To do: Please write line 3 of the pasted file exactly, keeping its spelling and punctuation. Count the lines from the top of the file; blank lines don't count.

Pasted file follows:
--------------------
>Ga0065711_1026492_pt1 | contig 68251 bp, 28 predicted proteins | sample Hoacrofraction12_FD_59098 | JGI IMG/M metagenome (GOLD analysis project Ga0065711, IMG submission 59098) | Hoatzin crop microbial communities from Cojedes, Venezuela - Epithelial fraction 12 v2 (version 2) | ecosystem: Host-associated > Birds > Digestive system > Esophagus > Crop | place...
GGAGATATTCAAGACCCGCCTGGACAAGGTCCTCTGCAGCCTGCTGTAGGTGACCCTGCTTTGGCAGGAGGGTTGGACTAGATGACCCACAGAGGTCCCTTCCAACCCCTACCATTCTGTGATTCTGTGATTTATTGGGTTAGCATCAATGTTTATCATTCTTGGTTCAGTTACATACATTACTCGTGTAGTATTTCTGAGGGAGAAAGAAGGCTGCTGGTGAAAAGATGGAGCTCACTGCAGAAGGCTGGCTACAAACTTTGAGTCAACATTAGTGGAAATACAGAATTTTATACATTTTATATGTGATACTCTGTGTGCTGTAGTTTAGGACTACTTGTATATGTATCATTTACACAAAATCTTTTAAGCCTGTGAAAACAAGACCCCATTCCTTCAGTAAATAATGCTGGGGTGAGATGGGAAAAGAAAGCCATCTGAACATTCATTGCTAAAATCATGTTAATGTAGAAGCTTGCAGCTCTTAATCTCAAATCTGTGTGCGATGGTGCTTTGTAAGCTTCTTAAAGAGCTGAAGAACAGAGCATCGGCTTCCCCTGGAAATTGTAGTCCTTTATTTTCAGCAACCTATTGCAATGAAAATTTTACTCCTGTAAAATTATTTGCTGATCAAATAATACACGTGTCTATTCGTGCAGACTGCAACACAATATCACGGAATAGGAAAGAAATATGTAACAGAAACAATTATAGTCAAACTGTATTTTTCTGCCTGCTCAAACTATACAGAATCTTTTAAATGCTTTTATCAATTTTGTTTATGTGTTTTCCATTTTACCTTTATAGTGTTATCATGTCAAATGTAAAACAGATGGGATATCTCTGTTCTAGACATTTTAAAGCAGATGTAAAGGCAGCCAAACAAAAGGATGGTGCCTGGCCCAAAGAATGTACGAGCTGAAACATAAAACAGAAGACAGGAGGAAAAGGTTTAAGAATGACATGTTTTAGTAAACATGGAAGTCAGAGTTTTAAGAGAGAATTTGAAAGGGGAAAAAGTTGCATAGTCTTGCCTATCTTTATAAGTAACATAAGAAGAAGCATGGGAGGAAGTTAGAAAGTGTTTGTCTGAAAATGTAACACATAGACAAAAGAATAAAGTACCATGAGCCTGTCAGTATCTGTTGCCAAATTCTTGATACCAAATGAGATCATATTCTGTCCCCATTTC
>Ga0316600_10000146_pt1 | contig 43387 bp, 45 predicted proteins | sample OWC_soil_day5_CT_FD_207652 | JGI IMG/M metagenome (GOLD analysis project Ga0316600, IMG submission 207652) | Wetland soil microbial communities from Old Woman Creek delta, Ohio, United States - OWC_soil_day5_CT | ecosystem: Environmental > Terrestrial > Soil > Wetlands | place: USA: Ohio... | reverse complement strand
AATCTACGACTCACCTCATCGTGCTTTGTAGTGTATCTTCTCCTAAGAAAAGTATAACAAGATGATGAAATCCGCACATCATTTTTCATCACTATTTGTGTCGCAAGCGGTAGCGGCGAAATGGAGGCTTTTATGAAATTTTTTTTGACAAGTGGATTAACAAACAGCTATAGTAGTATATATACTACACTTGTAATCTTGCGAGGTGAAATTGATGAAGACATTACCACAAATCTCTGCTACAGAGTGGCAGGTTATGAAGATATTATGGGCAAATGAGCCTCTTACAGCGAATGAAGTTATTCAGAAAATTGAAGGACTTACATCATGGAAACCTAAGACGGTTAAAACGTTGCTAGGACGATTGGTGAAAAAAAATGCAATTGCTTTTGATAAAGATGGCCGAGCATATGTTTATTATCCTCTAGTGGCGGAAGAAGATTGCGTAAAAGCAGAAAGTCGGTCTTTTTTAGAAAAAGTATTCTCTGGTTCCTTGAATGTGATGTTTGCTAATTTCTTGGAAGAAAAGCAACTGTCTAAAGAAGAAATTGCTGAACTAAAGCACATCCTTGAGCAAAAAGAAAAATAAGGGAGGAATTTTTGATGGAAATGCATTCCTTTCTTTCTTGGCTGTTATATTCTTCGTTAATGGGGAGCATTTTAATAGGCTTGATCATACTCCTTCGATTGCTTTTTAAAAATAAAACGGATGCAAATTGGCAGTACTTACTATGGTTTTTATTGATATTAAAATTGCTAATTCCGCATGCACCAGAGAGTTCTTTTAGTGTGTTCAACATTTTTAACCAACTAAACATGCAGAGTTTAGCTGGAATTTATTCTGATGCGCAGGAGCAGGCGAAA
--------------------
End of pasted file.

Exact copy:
>Ga0316600_10000146_pt1 | contig 43387 bp, 45 predicted proteins | sample OWC_soil_day5_CT_FD_207652 | JGI IMG/M metagenome (GOLD analysis project Ga0316600, IMG submission 207652) | Wetland soil microbial communities from Old Woman Creek delta, Ohio, United States - OWC_soil_day5_CT | ecosystem: Environmental > Terrestrial > Soil > Wetlands | place: USA: Ohio... | reverse complement strand